For that guy who is always growing penicillin on something in your station refrigerator. He can eat leftover meatloaf from 2013, because he has the digestive system of a goat. His shelf in the station fridge is crowded with three Gatorades – all opened and half full – a half-eaten McDonald’s Quarter Pounder, two containers of yogurt, a half-eaten carton of lo mein noodles from the local Chinese restaurant that closed last month ... and something on a Saran-wrapped plate that could be either meatloaf or tissue samples from a cirrhotic liver, you can’t tell which.
The Coffee Radar Award
For that medic who can locate a fresh cup of coffee at any emergency department. She knows where they keep the extra filters and coffee at all your local hospitals, and she can drop off a patient in an ICU 200 miles from home, disappear momentarily and reappear with a fresh cup of coffee the nursing staff didn’t even know they had. Her left hand is permanently curled in the diameter of a small Styrofoam cup.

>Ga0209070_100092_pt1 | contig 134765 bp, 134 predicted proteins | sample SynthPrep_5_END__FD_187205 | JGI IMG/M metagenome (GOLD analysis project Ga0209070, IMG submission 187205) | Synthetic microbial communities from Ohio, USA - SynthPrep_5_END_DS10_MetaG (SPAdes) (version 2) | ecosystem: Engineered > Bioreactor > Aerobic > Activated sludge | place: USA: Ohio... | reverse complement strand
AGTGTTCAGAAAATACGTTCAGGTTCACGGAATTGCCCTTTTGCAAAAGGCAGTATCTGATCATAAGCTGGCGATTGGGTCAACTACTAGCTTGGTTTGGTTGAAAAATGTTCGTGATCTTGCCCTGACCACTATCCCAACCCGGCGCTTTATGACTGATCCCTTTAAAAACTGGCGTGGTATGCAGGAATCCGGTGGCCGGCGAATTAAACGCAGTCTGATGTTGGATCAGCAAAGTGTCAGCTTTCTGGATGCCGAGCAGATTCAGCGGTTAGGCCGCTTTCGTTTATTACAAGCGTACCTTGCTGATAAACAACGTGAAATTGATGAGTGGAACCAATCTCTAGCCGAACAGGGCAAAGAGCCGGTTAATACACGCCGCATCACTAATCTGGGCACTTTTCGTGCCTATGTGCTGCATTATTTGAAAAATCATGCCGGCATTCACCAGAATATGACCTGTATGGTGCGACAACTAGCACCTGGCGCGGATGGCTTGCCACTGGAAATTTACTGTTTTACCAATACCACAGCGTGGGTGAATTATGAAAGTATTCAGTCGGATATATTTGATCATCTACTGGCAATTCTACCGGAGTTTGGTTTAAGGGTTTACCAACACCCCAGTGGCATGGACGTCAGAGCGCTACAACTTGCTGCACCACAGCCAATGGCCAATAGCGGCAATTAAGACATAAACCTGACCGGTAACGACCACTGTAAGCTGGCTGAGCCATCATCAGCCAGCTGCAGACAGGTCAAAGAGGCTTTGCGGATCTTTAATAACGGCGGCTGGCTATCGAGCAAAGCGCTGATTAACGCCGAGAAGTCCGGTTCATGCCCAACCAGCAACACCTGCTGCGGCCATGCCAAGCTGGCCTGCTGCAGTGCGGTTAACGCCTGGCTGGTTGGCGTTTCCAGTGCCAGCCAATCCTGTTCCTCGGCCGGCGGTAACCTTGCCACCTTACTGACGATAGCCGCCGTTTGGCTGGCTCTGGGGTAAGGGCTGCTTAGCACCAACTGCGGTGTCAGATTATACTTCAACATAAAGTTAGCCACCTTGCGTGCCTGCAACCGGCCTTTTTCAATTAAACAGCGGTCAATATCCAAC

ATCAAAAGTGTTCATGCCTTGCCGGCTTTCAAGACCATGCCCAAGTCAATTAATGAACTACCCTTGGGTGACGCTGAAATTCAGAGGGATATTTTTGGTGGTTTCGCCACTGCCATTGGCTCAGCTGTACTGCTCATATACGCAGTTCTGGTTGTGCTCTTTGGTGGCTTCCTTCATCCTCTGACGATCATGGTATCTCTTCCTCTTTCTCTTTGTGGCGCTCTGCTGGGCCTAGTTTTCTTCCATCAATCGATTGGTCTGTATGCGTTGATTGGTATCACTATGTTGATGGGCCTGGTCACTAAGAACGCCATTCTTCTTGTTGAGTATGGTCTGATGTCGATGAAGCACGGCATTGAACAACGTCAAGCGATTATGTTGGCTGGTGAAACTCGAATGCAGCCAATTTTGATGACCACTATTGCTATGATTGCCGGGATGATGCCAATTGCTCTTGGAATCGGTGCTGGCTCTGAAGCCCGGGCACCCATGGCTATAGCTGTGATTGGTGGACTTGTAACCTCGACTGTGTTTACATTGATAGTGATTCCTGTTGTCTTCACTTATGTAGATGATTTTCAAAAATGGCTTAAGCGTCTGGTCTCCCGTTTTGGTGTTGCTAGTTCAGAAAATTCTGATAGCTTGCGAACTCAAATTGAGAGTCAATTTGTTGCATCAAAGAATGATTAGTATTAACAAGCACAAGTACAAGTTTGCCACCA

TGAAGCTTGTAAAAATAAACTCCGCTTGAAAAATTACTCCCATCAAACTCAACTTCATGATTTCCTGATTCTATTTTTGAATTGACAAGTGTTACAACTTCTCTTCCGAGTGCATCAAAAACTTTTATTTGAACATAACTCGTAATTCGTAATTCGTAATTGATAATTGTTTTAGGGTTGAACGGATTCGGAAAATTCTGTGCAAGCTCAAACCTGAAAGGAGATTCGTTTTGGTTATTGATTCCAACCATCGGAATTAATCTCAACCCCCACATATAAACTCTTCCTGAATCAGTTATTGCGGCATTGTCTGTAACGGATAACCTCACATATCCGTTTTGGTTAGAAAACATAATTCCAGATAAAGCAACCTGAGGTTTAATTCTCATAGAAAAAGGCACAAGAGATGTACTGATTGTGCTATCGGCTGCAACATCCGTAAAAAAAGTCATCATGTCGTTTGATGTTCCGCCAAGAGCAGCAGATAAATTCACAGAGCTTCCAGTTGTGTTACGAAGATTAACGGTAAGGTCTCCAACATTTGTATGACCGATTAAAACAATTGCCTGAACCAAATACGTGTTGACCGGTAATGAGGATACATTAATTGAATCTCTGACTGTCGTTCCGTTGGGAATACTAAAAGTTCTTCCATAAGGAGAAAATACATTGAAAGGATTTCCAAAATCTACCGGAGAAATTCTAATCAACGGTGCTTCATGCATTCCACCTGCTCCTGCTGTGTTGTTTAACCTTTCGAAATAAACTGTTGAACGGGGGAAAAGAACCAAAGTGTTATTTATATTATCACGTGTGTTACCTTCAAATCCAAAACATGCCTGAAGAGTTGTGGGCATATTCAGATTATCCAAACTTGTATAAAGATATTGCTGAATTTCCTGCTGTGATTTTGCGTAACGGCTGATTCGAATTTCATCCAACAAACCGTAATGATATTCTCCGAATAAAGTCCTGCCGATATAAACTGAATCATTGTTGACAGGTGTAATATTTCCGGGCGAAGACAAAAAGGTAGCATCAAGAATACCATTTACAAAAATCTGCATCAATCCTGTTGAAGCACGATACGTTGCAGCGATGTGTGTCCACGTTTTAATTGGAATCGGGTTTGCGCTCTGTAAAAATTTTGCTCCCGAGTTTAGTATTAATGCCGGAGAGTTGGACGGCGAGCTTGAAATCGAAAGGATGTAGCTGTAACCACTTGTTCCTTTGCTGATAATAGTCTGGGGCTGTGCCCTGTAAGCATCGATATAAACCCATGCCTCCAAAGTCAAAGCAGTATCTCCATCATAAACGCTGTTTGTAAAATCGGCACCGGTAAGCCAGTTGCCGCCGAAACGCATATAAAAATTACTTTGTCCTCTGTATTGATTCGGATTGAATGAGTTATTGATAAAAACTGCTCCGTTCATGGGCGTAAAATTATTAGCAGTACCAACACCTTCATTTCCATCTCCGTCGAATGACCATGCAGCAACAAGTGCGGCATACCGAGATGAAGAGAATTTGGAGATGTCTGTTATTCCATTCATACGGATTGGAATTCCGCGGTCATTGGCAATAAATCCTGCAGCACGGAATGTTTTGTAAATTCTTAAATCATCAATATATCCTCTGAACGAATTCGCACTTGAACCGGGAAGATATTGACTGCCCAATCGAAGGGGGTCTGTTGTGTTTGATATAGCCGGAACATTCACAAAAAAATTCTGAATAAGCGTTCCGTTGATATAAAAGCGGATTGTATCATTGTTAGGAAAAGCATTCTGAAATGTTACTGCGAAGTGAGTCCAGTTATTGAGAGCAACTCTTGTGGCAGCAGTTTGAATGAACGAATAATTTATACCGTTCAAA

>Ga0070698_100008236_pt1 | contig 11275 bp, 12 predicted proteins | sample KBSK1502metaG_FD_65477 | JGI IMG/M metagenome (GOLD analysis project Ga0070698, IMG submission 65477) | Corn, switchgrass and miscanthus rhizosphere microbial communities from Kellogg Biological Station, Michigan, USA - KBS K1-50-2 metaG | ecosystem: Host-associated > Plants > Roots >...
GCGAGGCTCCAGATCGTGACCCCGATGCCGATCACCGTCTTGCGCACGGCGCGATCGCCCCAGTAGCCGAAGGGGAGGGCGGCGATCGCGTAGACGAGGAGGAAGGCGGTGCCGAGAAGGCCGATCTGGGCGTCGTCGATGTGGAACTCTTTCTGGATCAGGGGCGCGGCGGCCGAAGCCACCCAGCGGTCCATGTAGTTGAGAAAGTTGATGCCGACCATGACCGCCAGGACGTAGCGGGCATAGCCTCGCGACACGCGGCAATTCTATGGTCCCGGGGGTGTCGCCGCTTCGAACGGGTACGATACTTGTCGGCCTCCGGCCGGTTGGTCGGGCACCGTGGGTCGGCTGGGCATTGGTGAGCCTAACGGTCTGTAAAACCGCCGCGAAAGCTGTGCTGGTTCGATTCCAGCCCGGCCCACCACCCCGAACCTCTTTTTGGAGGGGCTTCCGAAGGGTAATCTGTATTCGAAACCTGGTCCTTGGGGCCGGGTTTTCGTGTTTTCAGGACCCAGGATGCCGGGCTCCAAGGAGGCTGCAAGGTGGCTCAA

The Beetlejuice Award
For that emergency communicator you always have to call three times before he acknowledges your radio traffic. You strongly suspect he makes posting assignments by using the Magic 8 Ball, and the two most common phrases in his vocabulary are “Stand by” and “Uh ... unit calling?”
The Doc Holliday Award for longest posting assignments
Remember that scene in “Tombstone,” where Doc, Wyatt, Virgil and Morgan all catch up on old times, while poor Johnny Tyler waits patiently to shoot Wyatt with that shotgun? After they’re done with their conversation, Doc says dismissively, “Why Johnny, I forgot you were there. You may go now.”
That’s what it feels like when you message the Doc Holliday dispatcher after three hours at post, and immediately get assigned back to your station.
Send us a photo with your Superlative honorees at firstname.lastname@example.org.
This article was originally posted May 20, 2019. It has been updated.